Canadian firms’ refinancing needs are growing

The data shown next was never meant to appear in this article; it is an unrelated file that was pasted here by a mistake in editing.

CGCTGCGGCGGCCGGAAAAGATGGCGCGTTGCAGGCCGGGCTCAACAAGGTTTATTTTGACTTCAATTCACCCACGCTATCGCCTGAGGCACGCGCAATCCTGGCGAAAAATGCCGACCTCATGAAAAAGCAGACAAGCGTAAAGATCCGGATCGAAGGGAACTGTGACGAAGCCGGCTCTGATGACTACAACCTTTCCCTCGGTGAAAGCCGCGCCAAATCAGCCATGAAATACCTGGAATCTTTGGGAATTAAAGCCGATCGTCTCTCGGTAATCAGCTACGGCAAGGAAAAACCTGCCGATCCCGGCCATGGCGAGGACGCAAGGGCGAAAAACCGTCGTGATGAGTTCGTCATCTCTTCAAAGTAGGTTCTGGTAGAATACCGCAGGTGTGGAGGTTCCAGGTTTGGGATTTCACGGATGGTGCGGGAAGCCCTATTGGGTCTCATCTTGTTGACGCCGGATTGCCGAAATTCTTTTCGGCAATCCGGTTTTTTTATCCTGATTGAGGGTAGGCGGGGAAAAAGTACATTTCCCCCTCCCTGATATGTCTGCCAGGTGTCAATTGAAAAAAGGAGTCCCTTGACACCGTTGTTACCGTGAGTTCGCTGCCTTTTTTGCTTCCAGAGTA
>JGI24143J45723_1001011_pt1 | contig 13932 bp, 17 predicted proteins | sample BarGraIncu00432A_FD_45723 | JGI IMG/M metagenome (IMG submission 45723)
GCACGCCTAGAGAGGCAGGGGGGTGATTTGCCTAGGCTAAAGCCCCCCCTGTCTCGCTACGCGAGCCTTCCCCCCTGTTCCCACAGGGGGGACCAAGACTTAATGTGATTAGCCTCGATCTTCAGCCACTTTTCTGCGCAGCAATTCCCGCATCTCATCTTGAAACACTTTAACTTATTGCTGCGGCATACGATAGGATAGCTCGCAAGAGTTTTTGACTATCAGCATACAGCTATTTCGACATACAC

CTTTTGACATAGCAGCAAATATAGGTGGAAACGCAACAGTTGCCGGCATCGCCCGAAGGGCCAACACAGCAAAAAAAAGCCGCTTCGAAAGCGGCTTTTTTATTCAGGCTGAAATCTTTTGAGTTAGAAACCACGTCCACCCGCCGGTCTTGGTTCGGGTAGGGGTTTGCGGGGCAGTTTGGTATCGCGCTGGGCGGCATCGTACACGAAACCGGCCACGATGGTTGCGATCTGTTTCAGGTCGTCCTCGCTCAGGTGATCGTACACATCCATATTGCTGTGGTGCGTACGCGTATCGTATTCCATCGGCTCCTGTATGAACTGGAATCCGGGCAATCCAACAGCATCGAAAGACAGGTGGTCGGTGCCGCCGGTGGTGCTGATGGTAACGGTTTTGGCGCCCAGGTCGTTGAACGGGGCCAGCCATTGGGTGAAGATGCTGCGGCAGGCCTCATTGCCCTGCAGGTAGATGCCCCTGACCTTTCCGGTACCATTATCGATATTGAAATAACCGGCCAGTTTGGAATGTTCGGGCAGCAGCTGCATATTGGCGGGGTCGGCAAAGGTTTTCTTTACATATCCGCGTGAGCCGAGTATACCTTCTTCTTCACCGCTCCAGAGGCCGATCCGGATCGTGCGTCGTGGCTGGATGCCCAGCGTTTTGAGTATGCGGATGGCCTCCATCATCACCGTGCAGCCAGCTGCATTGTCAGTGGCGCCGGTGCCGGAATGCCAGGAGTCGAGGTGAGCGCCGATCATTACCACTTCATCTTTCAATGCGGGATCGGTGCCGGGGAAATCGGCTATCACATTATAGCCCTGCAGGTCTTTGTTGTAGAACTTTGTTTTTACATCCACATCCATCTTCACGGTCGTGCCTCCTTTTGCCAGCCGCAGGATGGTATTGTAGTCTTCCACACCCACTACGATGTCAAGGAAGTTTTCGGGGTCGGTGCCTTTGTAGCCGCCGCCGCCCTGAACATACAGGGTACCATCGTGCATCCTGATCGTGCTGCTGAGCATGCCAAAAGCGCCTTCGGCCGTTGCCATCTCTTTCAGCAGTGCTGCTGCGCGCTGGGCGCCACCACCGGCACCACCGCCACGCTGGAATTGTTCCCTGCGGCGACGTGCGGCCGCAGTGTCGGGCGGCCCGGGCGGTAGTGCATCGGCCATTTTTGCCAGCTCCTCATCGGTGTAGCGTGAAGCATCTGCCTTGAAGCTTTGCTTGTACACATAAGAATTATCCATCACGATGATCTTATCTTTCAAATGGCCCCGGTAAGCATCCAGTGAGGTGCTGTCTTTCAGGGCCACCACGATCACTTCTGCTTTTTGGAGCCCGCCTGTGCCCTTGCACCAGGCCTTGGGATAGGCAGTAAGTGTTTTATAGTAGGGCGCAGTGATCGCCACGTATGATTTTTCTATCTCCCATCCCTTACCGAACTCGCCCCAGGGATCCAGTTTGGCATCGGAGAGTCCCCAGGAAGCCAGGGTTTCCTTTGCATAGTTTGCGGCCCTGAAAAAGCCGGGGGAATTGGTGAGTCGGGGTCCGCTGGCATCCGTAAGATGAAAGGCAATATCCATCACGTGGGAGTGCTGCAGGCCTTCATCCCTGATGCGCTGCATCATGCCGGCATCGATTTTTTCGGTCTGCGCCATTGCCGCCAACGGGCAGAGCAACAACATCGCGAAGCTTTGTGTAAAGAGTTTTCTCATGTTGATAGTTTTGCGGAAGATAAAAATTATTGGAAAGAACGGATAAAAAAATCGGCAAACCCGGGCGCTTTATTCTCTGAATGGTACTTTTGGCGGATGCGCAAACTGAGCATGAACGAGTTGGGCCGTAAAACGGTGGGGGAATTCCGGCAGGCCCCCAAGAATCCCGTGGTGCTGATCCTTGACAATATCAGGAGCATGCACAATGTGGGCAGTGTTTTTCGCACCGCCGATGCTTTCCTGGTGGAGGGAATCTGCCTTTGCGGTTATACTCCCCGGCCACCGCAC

first_img When bond ratings slip, investors shrug Catastrophe bond market gains momentum “The increase in Canadian firms’ refunding needs was driven by a 13% rise in speculative-grade bank and bond maturities between 2017 and 2021, to $57 billion,” says Tiina Siilaberg, vice president and senior analyst at Moody’s, a statement. “In contrast, investment-grade bond maturities fell by 12% during that period, to $35 billion,” adds Anastasija Johnson, a Moody’s analyst in a statement. The report notes that speculative-grade debt now represents more than 60% of total debt due in 2017-21, and it attributes this shift to speculative-grade debt to “the numerous rating downgrades among commodities issuers in the past two years due to the oil price slump.” Moody’s expects the Canadian high-yield market to normalize as the economy and commodities prices continue to improve, with credit risks at energy firms declining and some improvement in their ratings. In the meantime, the credit-rating agency says that near-term refunding risk is low. “Only $6 billion of Canadian companies’ debt comes due this year, as refunding needs have shifted forward to 2018,” the Moody’s report states. “The amount of debt maturing next year now stands at $17 billion, or 18% of the total, and is almost equally split between speculative- and investment-grade.” In a separate report on the U.S., Moody’s says that an all-time record of US$2 trillion in corporate debt will be coming due in the next five years. More than US$1 trillion of that is in speculative-grade corporations. “Five-year speculative-grade refunding needs have reached a new high, breaking the US$1 trillion mark,” says Siilaberg. “U.S. spec-grade non-financial companies have a total of US$1.06 trillion of debt maturing between 2017 and 2021, with US$933 billion, or nearly 90%, of this due in 2019-21.” Of these speculative-grade companies, almost 60% have stable ratings outlooks, 24% have positive outlooks and 16% have negative outlooks, Moody’s reports. At the same time, investment-grade U.S. companies have a record amount of debt (approximately US$944 billion) due over the next five years. Says Siilaberg: “For the majority of U.S. investment-grade companies, refunding risk over the next five years is manageable.” Share this article and your comments with peers on social media With bond yields low and rising, what is the price of safety? James Langton center_img Although Canadian companies’ refinancing needs continue to rise, refinancing risk remains low in the short term, says a new report from Moody’s Investors Service Inc. The credit-rating agency reports that Canadian non-financial companies have about $92 billion of rated debt maturing from 2017 to 2021, which is the highest total since 2009, and is up by 2% from the previous five-year period. Moody’s reports that $27 billion of this debt load is rated “speculative grade” and comes due in 2021. Related news Facebook LinkedIn Twitter Keywords Bond last_img read more